Review: Miss Peregrine’s Home for Peculiar Children by Ransom Riggs

Title: Miss Peregrine’s Home for Peculiar Children
Series: Miss Peregrine, Book #1
Author: Ransom Riggs
Published by Quirk Books, June 7, 2011
Hardcover, 352 pages

I’ve been planning on reading this book for a long time. I saw it in stores last summer, but I wasn’t sure that I would like it. I flipped through and looked at the pictures, which are real pictures that Ransom Riggs gathered and put in, and they just looked a little bit too creepy for me to enjoy it.

When I started reading Miss Peregrine, I wasn’t completely sure what to expect. I thought that it would take place in the past and be about all of these strange kids that were in the pictures. I was partly right, but Miss Peregrine ended up being a lot different than I was expecting.

The book revolves around Jacob, a teenager from Florida, who was told stories as a child by his grandfather about a place where he lived during WWII. Jacob doesn’t believe that the stories are true, even though his grandpa has pictures of some of the strange children.

As Jacob gets older, the stories become even less believable to him. His grandpa starts calling him and telling him to watch out for “the monsters.” Jacob later finds his grandpa near death, attacked by what the police decide were wild dogs. But at the scene of his grandpa’s death, Jacob sees a monster that his grandpa once described to him.

As the story continues, Jacob goes to therapy, where he is advised to visit the island where his grandpa lived—the same place where the strange pictures were taken. When he finds the house, Jacob starts to learn things he never thought were possible.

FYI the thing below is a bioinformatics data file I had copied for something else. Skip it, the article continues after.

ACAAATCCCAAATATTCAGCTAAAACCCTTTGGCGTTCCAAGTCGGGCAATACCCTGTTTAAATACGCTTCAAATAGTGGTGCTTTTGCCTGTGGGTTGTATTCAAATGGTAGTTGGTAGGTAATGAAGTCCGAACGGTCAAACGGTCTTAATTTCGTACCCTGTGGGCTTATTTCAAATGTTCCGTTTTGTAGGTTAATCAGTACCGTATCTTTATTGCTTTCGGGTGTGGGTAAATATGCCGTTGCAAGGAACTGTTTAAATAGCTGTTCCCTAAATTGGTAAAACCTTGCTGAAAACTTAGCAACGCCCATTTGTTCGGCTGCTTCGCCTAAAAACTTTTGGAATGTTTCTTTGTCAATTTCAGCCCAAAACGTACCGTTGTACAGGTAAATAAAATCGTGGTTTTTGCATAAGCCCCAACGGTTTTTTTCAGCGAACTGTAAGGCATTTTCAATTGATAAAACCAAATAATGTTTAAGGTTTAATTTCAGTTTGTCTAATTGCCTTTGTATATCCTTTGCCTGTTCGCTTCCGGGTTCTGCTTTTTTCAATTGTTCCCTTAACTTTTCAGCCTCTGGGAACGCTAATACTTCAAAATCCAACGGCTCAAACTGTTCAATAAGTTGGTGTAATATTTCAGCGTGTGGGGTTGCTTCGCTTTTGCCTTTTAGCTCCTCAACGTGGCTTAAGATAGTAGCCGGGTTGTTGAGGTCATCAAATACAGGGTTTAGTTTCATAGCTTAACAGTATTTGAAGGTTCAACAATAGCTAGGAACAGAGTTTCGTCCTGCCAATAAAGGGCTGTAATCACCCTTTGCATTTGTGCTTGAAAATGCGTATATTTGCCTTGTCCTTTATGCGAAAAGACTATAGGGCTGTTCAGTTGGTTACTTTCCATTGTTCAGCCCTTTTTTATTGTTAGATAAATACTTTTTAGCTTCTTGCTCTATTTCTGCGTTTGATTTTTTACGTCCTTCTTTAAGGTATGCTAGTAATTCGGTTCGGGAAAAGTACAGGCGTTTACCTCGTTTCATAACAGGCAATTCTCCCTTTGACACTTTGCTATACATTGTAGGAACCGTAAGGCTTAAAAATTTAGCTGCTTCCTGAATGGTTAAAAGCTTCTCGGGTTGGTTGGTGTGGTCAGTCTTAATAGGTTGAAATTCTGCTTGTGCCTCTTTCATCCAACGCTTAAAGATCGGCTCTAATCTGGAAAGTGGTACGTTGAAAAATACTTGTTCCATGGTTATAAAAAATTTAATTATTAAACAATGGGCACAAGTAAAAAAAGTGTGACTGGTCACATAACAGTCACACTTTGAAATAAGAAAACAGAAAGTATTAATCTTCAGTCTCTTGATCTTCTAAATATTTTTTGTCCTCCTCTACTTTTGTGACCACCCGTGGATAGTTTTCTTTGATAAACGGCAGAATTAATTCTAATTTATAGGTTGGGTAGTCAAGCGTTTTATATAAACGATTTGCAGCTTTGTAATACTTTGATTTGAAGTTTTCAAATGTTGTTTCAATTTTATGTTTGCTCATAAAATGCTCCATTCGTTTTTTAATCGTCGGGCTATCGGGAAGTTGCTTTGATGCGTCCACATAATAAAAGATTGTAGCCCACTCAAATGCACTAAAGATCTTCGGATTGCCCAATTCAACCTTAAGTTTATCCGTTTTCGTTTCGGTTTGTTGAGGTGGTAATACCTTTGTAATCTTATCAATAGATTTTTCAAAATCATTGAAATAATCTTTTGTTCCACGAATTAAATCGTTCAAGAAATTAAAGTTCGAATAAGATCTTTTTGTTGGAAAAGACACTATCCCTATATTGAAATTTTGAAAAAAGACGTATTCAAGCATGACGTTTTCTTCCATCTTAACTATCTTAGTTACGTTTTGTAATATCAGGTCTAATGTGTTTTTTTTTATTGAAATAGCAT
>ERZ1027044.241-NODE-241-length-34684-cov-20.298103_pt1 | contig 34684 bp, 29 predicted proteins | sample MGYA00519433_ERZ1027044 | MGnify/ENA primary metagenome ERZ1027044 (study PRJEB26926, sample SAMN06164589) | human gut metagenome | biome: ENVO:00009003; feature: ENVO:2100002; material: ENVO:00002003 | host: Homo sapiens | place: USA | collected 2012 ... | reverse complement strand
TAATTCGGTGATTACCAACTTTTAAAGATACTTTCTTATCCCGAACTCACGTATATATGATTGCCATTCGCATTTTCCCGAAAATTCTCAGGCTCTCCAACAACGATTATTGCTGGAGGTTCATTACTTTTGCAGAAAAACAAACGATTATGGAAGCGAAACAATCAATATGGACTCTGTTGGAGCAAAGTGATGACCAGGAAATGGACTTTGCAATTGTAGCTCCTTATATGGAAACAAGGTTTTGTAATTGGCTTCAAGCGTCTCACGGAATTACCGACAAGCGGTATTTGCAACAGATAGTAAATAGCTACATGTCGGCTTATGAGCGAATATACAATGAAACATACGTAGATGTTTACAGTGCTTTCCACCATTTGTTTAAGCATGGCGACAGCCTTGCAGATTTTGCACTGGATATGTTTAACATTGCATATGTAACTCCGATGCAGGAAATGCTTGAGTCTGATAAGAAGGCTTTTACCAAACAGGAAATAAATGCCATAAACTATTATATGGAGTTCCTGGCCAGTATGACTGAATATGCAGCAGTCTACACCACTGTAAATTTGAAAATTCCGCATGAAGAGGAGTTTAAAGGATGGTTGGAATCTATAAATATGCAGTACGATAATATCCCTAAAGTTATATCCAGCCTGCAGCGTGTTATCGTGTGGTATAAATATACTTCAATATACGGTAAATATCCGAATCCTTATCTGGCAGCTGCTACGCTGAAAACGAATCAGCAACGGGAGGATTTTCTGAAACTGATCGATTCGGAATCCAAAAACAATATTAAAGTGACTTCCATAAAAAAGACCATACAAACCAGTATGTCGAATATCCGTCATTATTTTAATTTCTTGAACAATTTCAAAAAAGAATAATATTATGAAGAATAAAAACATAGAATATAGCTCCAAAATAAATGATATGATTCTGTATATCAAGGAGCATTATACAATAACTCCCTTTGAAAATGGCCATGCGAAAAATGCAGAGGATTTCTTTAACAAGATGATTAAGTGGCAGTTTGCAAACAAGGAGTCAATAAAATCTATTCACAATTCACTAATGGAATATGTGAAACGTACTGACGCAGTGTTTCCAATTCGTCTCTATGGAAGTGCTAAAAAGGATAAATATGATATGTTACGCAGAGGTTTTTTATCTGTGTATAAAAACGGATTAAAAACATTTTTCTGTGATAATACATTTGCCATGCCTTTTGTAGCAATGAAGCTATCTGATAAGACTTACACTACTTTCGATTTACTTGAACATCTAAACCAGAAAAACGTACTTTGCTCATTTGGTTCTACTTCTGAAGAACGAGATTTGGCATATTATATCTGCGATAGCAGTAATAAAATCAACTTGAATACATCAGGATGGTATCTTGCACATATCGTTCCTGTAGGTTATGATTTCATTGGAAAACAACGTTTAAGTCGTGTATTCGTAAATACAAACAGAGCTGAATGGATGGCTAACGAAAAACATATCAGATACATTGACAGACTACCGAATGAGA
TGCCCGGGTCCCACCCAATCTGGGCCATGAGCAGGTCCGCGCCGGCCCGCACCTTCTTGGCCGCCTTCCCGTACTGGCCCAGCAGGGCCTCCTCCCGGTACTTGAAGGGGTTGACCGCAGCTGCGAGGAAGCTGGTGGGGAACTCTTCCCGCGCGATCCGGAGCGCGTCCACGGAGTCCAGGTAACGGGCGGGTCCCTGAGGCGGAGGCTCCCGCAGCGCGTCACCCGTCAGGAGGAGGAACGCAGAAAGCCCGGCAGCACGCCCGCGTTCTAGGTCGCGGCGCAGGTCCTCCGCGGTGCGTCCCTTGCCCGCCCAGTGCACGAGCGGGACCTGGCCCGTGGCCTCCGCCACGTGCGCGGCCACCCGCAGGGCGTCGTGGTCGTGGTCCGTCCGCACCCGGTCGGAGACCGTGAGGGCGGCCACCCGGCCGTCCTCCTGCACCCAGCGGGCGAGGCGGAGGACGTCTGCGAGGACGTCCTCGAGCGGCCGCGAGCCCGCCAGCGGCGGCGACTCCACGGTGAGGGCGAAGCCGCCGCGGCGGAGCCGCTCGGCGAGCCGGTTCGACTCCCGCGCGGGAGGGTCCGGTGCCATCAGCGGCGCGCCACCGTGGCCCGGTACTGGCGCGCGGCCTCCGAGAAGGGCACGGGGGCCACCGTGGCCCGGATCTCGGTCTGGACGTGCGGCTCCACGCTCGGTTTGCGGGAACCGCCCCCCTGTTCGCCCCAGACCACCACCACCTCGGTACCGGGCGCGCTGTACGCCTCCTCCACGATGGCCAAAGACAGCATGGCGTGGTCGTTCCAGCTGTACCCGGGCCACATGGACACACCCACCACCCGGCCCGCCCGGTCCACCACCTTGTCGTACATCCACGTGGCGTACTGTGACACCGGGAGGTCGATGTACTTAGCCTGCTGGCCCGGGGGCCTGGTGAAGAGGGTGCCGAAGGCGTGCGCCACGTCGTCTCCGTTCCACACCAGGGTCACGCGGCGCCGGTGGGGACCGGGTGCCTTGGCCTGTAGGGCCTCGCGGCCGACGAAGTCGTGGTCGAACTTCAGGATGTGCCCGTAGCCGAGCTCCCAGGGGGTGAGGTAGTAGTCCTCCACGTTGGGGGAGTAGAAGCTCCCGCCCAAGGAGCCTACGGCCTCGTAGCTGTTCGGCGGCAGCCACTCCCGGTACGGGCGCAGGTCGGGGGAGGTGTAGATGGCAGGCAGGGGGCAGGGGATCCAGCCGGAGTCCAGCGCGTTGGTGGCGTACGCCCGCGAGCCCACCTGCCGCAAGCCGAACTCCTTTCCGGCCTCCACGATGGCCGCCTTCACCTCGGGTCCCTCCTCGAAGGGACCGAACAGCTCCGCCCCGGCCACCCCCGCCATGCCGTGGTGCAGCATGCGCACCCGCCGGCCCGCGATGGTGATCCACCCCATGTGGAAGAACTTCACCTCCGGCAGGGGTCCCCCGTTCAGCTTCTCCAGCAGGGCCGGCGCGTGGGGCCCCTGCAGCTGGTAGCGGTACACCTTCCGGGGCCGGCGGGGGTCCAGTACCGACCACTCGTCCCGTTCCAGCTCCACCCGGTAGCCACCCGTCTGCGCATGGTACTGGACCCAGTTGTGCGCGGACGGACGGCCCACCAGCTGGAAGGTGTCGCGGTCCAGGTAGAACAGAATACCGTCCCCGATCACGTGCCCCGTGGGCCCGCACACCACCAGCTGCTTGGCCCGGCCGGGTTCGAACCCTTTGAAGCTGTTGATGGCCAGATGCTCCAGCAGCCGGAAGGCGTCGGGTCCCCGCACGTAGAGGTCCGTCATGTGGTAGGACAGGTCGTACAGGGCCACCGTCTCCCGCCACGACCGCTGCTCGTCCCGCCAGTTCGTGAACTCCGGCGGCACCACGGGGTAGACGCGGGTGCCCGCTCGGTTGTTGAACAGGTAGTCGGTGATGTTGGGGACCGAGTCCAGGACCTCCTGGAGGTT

I won’t go say anything else about the plot, because it might get too spoilery, but I may have to mention some other things for my review, so just be warned that there might be a few more spoilers.

Honestly, I can’t decide whether I really liked Miss Peregrine or not, even though it’s been a couple of weeks since I finished it. There were parts that I liked a lot, and then other parts that were kind of a let down, or just plain unbelievable. I thought that the pictures were sometimes forced into the story, instead of flowing naturally. Sometimes they weren’t relevant to anything at all other than what was specifically inserted to make sure that they fit.

Other parts were hard for me to understand as well. The children at the home, who have special powers, have been living in a loop for some 70 years. How is it that they never age or get the feeling that they should go somewhere else? How are the rest of the people in the town still there when they also moved on to the next day, and there are different people in the town in current day? Overall, some of the plot points were really confusing and I wish they had been explained better.

There were good parts about the book, too, though. The story was fast paced and the characters were believable for the most part. I do hope that some of the confusing parts can be explained in future books in the series, though.

Overall, I didn’t  enjoy Miss Peregrine as much as I wanted to, but it may just not have been my type of book. I think other people might like it more than I did, so I’d definitely check it out if it sounds interesting to you!

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